Moving to Sweden For Members

What do we know about plans to make a compulsory 'Sweden course' for immigrants?

TT/Becky Waterton
TT/Becky Waterton - [email protected]
What do we know about plans to make a compulsory 'Sweden course' for immigrants?
Employment and integration minister Johan Pehrson. File photo: Christine Olsson/TT

The government has announced a new plan to introduce a compulsory 'Sweden course' for newly-arrived immigrants. What could be included, and who would it affect?


How does this course differ from what already exists?

There is already an optional course for newly-arrived immigrants in Sweden designed to make it easier for them to enter the labour market, which provides information on human rights, basic democratic values and how society is organised.

This course, the government argues, is not equal or consistent across different municipalities, and there are no overarching controls to make sure that everyone arriving in Sweden is given the same information.

The new course, which Minister for Employment and Integration Johan Pehrson, who is also leader of the Liberals, presented as part of the government’s work to combat exclusion, would be more clearly run by the state by being incorporated into the state-run Komvux adult education centres.

It would also cover new topics, such as the role of state authorities in society, the principles of the rule of law, the possibilities for democratic participation and the right to freedom of speech and freedom of religion.

It would, Pehrson said, also have a greater focus on equality, women’s and children’s rights - including honour-based violence - religious freedom and “other basic values in society”.

Students on the new course would also be subject to tougher requirements - it would be obligatory rather than optional, they would need to participate in the course in order to receive benefits from the state, and they would also need to complete a written test.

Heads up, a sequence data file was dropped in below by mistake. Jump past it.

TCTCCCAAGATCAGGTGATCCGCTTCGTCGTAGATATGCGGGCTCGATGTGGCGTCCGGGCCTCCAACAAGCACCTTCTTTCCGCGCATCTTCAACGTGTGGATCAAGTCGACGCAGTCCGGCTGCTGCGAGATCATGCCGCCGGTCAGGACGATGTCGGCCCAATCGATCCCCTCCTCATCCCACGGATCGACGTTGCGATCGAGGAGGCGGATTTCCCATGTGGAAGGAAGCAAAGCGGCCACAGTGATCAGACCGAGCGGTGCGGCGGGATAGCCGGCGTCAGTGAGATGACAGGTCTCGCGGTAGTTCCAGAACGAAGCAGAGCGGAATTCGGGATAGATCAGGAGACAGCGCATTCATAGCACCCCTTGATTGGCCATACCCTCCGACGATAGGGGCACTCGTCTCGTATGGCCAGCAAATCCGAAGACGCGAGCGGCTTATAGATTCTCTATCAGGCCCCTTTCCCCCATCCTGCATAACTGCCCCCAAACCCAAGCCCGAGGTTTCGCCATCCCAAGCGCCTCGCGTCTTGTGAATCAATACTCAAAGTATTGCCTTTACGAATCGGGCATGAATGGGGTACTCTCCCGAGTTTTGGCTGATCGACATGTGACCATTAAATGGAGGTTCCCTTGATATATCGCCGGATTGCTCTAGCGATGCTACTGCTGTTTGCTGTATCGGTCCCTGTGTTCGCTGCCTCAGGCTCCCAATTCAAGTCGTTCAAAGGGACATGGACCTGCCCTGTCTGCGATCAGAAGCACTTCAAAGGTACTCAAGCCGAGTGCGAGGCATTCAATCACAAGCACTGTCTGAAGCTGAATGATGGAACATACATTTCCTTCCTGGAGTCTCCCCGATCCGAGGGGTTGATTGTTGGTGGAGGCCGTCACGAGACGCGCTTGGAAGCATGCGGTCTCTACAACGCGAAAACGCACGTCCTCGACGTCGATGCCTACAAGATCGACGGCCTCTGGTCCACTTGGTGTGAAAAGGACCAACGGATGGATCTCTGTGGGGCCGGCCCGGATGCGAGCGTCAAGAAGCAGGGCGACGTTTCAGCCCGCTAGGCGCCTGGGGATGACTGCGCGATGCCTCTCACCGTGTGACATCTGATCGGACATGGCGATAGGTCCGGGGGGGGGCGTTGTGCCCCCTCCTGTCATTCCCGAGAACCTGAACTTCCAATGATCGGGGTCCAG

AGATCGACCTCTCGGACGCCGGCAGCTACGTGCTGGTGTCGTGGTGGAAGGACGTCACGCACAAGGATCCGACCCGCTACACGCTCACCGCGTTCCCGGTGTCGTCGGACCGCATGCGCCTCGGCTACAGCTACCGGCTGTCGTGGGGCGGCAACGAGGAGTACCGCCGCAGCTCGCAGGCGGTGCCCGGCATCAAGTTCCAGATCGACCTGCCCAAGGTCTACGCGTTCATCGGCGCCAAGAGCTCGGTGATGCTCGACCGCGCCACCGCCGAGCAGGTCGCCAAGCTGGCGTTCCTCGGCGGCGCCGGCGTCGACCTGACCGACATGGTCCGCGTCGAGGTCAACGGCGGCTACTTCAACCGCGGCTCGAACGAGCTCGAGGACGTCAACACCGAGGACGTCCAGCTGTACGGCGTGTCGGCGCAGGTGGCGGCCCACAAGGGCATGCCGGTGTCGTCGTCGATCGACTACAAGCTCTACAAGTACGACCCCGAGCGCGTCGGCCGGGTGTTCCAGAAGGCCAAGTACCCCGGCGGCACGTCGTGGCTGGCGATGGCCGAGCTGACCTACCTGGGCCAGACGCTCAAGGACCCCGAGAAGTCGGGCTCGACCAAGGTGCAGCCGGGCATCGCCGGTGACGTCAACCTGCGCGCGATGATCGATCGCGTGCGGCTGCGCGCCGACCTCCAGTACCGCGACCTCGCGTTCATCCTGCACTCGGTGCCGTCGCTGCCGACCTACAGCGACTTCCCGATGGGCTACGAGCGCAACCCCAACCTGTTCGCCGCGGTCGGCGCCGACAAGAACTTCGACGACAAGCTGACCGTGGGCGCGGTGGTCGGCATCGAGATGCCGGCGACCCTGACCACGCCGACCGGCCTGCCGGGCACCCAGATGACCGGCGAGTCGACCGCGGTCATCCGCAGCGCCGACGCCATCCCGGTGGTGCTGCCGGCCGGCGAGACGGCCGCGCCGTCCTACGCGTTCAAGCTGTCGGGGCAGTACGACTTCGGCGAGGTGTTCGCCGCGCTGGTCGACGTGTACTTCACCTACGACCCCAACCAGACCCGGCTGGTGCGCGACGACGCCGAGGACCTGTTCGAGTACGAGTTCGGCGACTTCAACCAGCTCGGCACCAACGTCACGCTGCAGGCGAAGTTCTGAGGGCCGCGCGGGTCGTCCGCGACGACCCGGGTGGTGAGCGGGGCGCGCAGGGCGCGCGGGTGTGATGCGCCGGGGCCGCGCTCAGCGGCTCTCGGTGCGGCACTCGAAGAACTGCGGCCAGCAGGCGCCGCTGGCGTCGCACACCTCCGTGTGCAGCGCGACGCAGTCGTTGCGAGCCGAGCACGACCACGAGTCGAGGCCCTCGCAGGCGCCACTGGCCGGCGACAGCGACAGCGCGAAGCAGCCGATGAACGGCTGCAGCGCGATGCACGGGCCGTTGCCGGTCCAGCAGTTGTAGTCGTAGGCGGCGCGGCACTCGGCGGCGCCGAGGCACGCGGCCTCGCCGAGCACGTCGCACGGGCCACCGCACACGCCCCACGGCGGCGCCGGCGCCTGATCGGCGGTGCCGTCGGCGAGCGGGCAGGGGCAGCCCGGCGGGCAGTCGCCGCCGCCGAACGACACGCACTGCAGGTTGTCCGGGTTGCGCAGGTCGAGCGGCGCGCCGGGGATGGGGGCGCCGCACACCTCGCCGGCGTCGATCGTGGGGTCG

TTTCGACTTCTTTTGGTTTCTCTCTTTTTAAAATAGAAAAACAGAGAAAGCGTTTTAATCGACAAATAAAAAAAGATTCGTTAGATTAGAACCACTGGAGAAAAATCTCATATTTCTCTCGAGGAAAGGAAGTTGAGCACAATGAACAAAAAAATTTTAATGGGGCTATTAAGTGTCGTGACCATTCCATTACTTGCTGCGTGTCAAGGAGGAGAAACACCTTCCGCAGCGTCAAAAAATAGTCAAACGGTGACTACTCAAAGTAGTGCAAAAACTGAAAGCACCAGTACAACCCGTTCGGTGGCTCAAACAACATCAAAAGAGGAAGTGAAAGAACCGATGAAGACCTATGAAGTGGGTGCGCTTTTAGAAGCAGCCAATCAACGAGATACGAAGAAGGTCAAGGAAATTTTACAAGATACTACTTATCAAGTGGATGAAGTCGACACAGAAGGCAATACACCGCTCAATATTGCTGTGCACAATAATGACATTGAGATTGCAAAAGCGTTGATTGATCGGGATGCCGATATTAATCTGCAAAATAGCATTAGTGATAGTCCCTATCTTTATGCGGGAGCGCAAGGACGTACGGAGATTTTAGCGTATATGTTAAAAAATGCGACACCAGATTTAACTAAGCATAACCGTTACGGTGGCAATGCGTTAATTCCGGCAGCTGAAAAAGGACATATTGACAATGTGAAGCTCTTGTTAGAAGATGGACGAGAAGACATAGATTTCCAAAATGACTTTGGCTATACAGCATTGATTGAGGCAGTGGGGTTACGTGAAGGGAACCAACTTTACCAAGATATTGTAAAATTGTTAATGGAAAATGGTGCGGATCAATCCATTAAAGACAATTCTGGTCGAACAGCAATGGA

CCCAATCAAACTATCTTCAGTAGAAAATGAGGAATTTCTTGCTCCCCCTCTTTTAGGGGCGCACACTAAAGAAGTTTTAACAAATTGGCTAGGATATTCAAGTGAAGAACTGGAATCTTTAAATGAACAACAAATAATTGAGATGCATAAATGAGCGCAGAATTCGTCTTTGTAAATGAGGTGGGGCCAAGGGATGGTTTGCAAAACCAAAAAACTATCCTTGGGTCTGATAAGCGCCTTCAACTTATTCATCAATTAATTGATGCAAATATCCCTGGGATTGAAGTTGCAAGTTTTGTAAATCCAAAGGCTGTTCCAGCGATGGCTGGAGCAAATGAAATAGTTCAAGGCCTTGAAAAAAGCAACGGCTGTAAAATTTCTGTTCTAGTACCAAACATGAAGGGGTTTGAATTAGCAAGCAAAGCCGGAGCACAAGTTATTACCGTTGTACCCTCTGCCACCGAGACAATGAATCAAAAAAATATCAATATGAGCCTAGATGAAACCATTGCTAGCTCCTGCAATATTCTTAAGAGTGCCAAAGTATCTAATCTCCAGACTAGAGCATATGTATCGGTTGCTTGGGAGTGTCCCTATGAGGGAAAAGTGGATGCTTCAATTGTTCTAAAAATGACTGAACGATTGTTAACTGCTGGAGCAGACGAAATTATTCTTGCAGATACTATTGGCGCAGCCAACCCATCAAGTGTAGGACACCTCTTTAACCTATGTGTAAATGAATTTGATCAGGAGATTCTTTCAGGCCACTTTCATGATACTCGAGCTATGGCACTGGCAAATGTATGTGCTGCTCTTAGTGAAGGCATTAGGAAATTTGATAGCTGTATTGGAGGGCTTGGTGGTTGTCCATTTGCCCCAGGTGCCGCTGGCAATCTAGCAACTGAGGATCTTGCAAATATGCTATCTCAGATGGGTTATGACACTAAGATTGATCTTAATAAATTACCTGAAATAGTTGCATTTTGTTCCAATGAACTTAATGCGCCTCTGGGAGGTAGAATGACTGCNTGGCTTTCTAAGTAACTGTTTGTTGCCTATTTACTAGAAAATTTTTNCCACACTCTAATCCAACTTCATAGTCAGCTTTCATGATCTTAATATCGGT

Pehrson confirmed in the press conference that the only consequence of not passing the test would be having to retake it.


When will this come into force?

In a press conference on December 12th, Pehrson announced that a special inquiry would be set up in order to look into how the course could be formed, what sort of information it could contain and how a written test could be introduced, as well as how it could be made obligatory and to what extent it could be linked to the relevant systems of providing benefits.

This inquiry has a deadline of February 21st, 2025, after which it would need to go through a number of further steps in the legislative process before it could be presented to parliament and made law.

Who would have to take the test?

In the press conference, Pehrson referred to nyanlända, which technically means ‘newly arrived’ but in practice usually refers to people arriving in Sweden either as asylum seekers or as family members of asylum seekers.

Currently, the course is offered within the Swedish Public Employment Service's ‘establishment programme’ for people arriving in Sweden between the ages of 20 and 66 who have been issued residence permits as asylum seekers, people in need of protection or family members of these two groups.


Pehrson said in the press conference that his “vision” was that all newly-arrived immigrants would need to take the course, but he underlined that this, in practice, would depend on the type of permit held by the immigrant in question.

People moving to Sweden to be with a Swede, for instance, often referred to colloquially as being on a ‘sambo visa’, as well as people in the country on work permits, are not currently eligible for the establishment programme, meaning that they may not need to take the new course either. Pehrson said that this would be one of the topics the special inquiry would look into.


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John Worrall 2023/12/13 13:48
Anything that helps Sweden to retain it's language is positive. Sweden is already turning 'Svengelsk' at a fast pace. Not an issue for me I'm a British, just an observation over the years.

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